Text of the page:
One of my favorite artists at the festival was Fong Choo, who specialized in ceramics. My mom and I have both taken beginner ceramics classes in the past, so we understood the difficulty of the craft and were especially impressed by his work. His focus is in making teapots, but they are not the traditional teapots you can find in stores. Each one was whimsical in design and slightly tilted. They looked as if they belonged at the Mad Hatter’s tea party in “Alice in Wonderland.” Mr. Choo said, “I was a business major in college, but after registering for some art electives, I realized that art was my true passion. I am passionate about teaching too and I teach art at Bellarmine University in Kentucky.” He rightfully ended up winning best in category for ceramics.
Another artist’s work I appreciated was by a jeweler named Megan Clark. My mom has recently taken up the hobby of jewelry making in her spare time and she particularly enjoyed looking at Clark’s work. Just like Fong Choo, Clark’s work was unique and different from anything I had ever seen before. Her pieces were all handcrafted metal and had distinctive geometric designs. Her various rings, necklaces, bracelets, and earrings took the forms of circles, diamonds, and squares, in addition to some interesting pieces shaped like seaweed and pterodactyl wings. Interestingly enough, she too did not think she would end up as an artist. When referring to walking away from her fashion major to pursue a riskier career in art, Megan Clark said, “It was scary, but the best thing that’s happened with all this is it made me trust in myself.” She ended up winning second place for best in show for the entire event. It was amazing to me that two people with so much talent in their fields never expected that they would have careers in the arts. I admire them for having the courage to change their career path in the middle of their schooling, and to something so risky like art nonetheless. They are proof that it is important to explore different interests in life in order to find your true passion.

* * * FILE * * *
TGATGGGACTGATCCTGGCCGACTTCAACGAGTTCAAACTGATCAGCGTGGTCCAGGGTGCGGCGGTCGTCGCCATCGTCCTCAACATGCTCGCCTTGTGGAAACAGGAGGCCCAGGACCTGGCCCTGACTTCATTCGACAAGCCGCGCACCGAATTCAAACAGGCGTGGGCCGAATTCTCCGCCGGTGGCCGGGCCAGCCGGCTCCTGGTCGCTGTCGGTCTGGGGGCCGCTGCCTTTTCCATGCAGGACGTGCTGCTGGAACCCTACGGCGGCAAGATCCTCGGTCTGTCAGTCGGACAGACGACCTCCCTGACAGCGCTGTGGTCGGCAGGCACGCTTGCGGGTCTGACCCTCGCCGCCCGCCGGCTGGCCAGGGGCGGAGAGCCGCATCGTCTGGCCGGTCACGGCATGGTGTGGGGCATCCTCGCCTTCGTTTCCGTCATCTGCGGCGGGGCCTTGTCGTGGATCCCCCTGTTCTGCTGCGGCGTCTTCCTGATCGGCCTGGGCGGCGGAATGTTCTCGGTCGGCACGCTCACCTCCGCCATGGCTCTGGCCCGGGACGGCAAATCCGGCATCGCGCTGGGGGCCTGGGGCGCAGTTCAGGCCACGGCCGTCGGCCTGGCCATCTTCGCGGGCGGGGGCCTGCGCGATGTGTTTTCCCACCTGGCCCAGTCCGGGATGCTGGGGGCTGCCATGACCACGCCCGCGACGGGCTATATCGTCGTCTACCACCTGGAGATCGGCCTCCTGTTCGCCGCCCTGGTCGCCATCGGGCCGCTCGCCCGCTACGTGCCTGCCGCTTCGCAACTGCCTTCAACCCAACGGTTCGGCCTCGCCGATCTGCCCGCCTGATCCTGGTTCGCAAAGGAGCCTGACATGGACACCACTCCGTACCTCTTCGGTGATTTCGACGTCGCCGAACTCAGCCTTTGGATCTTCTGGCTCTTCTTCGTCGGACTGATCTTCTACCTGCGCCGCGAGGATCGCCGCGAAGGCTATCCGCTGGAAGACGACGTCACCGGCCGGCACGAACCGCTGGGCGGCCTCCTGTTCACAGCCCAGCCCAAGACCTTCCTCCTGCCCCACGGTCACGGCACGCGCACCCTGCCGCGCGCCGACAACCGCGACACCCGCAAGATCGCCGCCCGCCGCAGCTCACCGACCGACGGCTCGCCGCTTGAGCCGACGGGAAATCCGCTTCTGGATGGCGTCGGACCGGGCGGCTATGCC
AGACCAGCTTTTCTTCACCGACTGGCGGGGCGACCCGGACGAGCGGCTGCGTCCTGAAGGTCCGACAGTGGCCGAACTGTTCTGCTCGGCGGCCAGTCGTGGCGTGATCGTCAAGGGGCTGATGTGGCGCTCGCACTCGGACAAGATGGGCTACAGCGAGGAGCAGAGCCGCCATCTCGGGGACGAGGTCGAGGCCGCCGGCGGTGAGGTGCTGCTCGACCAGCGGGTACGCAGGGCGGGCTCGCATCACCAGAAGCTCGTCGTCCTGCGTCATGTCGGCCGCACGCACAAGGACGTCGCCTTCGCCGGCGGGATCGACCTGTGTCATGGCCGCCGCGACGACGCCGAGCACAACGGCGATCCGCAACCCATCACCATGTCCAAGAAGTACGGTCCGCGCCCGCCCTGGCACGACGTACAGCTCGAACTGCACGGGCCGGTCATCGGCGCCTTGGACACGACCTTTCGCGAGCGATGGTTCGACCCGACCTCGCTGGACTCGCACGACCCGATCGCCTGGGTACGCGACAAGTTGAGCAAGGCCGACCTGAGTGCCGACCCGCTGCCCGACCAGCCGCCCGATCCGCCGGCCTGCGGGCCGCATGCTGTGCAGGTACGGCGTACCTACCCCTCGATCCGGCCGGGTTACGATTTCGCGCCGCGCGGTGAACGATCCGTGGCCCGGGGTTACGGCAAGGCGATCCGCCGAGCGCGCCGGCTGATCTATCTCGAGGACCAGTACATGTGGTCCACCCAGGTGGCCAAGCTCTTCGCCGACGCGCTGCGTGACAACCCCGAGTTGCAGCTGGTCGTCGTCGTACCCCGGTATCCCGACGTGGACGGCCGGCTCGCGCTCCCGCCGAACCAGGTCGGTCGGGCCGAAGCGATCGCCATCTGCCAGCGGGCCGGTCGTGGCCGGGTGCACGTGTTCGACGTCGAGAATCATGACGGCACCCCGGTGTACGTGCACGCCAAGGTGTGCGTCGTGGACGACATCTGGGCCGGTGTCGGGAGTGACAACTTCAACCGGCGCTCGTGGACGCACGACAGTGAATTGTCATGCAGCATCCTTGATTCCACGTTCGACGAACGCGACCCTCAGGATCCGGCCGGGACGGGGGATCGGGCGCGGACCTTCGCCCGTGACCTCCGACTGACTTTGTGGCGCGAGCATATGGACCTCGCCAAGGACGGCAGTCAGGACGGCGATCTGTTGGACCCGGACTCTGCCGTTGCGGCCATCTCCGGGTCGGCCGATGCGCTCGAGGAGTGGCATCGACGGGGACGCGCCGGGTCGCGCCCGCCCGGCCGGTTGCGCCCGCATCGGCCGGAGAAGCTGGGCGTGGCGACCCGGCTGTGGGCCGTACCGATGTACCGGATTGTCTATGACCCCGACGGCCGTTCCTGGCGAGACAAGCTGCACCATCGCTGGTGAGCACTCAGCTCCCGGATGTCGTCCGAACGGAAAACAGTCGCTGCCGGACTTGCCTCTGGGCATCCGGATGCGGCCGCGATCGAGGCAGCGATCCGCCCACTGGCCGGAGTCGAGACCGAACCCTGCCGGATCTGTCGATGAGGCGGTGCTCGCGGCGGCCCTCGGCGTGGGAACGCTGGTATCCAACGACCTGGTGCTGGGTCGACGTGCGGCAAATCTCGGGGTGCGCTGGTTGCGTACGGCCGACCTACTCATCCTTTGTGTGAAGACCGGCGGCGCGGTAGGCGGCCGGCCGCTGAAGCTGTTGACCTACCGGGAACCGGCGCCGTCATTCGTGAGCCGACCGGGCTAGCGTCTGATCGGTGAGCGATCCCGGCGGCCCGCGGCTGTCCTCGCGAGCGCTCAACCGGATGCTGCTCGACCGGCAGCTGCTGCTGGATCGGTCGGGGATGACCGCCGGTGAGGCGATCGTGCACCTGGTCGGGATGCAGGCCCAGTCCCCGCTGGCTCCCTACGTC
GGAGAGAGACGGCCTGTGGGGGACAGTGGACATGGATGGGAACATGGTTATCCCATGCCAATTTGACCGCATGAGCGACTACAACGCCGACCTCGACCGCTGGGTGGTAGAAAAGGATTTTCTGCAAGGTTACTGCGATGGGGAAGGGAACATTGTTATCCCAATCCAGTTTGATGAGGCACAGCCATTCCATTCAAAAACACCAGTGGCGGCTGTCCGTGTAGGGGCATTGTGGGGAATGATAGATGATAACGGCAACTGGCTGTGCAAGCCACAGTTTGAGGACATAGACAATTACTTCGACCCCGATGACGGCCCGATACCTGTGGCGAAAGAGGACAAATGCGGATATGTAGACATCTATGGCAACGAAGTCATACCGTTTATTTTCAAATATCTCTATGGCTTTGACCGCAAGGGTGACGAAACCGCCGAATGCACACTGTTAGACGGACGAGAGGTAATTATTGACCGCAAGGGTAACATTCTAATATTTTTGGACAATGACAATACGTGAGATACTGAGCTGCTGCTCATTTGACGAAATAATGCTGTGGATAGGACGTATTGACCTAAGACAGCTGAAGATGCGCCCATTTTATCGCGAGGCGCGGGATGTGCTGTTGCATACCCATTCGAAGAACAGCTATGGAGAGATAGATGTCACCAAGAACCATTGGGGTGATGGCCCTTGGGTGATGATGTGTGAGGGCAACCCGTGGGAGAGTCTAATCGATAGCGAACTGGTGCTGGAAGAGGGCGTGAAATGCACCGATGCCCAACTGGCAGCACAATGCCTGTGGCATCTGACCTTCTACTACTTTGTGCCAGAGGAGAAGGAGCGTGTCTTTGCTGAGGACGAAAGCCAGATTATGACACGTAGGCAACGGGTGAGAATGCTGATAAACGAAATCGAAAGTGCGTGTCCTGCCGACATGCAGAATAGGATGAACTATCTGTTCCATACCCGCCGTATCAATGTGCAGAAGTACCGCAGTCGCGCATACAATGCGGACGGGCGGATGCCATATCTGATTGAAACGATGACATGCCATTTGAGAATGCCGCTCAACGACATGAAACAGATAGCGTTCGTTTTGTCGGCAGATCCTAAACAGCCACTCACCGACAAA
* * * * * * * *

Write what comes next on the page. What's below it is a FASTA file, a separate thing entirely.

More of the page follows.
There were a few groups of live performers to add another source of entertainment to the event. An electric cellist named Wytold performed at the festival on the previous day, so I was disappointed to have missed him since I play the cello. The strings performance for this day, though, was the duo of Todd Baker and Dave Marsh on the electric violin and bass. Their melodies sounded as if they should be separate, but they still blended together seamlessly. They were definitely my favorite musical performance of the day.
Although I was skeptical about the arts festival at first, I ended up truly enjoying myself. It was great to see all of these people from different origins and backgrounds come together to share their love for the arts. I think Bethesda is a great location to hold this art festival since it represents much of what the city stands for, such as entertainment, community, culture, and the arts. It is no wonder that this has become of the top arts festivals in the country.
My mom has seen the city’s significant growth over the years firsthand. She said, “Bethesda has changed a great deal since I worked there in the early 1980s, but even then it was a great city. The metro brought a great deal of new, upscale businesses, boutiques, and restaurants to the area. Some of the old spots I enjoyed remain, though, such as the farmers market. Bethesda has interesting landmarks and top notch ethnic restaurants and shopping, but still maintains that old city charm.”